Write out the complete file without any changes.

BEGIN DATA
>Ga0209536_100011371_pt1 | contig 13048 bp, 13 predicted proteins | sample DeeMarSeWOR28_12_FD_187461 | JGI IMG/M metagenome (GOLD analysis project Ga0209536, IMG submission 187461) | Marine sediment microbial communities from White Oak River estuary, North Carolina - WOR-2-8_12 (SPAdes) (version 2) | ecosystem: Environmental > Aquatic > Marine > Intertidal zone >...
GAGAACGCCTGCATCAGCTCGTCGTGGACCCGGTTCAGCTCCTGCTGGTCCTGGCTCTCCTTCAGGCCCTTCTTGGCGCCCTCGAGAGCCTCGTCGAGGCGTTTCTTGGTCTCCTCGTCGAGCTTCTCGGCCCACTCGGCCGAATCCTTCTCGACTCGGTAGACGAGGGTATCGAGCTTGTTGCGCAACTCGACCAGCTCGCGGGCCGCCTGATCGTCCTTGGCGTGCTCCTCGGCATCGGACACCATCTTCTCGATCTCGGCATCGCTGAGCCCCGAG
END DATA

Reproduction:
>Ga0209536_100011371_pt1 | contig 13048 bp, 13 predicted proteins | sample DeeMarSeWOR28_12_FD_187461 | JGI IMG/M metagenome (GOLD analysis project Ga0209536, IMG submission 187461) | Marine sediment microbial communities from White Oak River estuary, North Carolina - WOR-2-8_12 (SPAdes) (version 2) | ecosystem: Environmental > Aquatic > Marine > Intertidal zone >...
GAGAACGCCTGCATCAGCTCGTCGTGGACCCGGTTCAGCTCCTGCTGGTCCTGGCTCTCCTTCAGGCCCTTCTTGGCGCCCTCGAGAGCCTCGTCGAGGCGTTTCTTGGTCTCCTCGTCGAGCTTCTCGGCCCACTCGGCCGAATCCTTCTCGACTCGGTAGACGAGGGTATCGAGCTTGTTGCGCAACTCGACCAGCTCGCGGGCCGCCTGATCGTCCTTGGCGTGCTCCTCGGCATCGGACACCATCTTCTCGATCTCGGCATCGCTGAGCCCCGAG